I know of a group who visited Cuba recently. They found immense poverty. I thought to check out the statistics about IT:
|Number of existing computers||M||300.0||377.0||430.0||509.0||630.0||700.0|
|Of them in Web:||193.1||243.3||258.0||330.0||400.0||455.0|
|Number of Internet service users||M||940.0||1,090.0||1,250.0||1,310.0||1,450.0||1,600.0|
|Number of Internet sites||M||1.5||2.5||2.9||3.4||…||…|
|Personal computers per 1 000||U||27||34||38||45||56||62|
|Internet users per 1 000||U||84||97||111||117||129||142|
|Domains registered under. Cu||U||1.209||1.351||1.389||1.431||2.168||2.331|
|Cellular mobile telephone subscribers||M||152.7||135.5||73.8||198.3||330.0||621.2|
|Population coverage of mobile cellular||%||71.0||71.0||61.0||77.2||75.8||77.5|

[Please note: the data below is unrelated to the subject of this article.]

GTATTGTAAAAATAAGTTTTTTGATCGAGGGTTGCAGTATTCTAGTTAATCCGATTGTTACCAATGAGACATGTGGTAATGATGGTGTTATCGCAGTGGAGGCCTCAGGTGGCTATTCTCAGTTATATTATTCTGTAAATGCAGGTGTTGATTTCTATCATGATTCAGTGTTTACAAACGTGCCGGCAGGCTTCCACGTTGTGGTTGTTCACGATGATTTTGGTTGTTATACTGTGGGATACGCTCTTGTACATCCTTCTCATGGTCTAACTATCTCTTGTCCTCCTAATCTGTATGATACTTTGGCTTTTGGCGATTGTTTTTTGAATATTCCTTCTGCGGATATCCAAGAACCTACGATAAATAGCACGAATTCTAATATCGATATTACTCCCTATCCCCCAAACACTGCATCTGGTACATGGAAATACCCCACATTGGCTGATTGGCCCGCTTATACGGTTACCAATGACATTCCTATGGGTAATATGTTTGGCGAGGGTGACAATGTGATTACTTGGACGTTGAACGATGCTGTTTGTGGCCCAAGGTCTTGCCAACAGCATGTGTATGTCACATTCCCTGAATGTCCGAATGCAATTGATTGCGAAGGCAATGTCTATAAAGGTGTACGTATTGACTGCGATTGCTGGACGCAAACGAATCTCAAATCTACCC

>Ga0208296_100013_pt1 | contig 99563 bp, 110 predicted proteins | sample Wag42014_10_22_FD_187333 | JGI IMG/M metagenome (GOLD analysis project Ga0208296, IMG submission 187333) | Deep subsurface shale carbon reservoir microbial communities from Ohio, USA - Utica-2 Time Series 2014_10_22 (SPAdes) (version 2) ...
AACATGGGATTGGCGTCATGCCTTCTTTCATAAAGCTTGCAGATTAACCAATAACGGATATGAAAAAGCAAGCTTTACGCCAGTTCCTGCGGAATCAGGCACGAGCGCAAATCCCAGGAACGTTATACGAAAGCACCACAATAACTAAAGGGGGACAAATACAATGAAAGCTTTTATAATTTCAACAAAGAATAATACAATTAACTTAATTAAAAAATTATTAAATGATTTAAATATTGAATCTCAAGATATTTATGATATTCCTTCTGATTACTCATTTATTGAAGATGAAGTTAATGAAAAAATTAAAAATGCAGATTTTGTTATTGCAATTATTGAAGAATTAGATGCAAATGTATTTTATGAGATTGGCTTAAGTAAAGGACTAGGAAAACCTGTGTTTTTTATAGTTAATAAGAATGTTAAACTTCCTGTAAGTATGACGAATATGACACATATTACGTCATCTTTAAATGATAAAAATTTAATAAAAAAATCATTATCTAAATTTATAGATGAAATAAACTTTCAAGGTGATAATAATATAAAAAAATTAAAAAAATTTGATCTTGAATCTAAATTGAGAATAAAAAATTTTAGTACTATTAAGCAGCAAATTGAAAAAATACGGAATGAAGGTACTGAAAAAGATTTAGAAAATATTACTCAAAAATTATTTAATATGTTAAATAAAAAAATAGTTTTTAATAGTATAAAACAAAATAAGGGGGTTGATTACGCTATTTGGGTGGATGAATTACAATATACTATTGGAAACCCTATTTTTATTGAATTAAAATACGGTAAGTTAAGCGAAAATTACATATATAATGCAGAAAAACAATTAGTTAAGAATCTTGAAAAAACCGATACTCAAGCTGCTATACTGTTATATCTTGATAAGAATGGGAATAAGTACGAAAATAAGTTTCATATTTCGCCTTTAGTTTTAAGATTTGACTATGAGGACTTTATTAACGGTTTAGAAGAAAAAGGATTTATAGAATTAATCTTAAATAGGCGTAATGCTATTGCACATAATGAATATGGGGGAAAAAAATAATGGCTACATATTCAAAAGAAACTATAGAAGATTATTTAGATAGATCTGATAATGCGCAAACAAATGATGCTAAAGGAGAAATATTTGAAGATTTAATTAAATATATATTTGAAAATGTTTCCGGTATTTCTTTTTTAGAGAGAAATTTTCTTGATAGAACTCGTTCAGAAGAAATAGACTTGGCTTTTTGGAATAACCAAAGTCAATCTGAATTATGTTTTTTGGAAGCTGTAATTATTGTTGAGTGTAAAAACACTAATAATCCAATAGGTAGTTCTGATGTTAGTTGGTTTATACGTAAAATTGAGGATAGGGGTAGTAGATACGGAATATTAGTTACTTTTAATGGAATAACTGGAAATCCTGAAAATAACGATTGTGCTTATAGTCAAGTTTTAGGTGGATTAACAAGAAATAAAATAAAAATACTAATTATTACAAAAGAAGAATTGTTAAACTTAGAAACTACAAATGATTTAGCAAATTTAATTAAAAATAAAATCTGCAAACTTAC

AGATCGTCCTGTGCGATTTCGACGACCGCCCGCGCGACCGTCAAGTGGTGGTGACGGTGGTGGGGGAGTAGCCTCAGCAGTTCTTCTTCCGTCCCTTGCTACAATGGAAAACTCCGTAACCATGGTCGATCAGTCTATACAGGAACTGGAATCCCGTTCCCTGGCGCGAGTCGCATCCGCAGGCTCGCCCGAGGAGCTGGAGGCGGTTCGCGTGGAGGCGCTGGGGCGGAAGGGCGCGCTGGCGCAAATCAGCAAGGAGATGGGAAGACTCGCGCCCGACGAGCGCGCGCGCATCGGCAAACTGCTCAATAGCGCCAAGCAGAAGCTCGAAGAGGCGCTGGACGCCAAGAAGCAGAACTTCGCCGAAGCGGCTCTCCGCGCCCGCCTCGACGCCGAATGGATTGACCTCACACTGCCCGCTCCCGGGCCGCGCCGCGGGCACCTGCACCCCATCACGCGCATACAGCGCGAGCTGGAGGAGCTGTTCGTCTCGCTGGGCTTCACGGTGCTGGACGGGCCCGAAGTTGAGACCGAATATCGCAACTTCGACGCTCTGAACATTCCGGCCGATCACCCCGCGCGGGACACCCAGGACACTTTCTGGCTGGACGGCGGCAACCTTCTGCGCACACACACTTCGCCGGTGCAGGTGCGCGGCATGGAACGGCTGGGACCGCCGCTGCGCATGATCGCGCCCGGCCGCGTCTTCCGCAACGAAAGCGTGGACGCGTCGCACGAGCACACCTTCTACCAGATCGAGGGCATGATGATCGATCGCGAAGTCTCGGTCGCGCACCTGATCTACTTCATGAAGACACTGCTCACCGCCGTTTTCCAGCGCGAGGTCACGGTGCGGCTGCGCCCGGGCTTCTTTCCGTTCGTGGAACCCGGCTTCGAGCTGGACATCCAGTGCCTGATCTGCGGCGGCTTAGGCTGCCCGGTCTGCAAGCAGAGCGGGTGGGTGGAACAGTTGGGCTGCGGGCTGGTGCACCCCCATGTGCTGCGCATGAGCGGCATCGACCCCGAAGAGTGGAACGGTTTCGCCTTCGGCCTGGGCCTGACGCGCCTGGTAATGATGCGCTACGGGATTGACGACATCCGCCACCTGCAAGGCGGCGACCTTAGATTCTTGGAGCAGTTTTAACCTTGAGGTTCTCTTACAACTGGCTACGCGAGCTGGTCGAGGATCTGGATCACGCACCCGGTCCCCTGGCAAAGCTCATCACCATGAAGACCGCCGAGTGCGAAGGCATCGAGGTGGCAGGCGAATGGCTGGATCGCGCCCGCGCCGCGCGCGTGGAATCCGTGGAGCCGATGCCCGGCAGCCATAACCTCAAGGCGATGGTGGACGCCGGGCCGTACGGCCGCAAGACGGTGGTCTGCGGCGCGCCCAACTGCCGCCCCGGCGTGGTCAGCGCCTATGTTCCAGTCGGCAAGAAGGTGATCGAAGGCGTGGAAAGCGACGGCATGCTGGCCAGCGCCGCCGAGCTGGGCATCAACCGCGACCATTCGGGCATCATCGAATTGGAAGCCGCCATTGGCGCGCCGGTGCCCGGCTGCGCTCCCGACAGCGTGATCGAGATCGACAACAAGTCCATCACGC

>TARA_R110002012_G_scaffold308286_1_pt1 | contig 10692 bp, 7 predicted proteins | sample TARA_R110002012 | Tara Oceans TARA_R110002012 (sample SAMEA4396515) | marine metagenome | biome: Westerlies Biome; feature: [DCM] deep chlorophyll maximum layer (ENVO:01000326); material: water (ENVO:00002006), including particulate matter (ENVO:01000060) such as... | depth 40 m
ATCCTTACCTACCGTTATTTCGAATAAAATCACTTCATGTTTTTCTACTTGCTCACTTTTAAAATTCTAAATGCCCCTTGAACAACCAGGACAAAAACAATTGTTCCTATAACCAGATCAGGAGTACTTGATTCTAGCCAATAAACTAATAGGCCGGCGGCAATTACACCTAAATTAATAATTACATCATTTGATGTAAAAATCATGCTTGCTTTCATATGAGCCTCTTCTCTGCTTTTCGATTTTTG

Ministry of Information and Communications.
Besides the obvious impact of the US embargo on IT in Cuba, one can see that the government was acutely aware of this situation when they decided to move everything to FLOSS. This year, all PCs made at the Chinese-Cuban factory in Cuba will have both that other OS and Nova GNU/Linux. The desktop monopoly is dying quickly in Cuba although access to computers is still severely restricted by economics. If there ever was a country that needs GNU/Linux and thin clients, Cuba is it.
Of course, politics intervenes and the newly supplied fibre-optic link to the Internet will not be widely available until more PCs are obtained and the powers that be lighten up.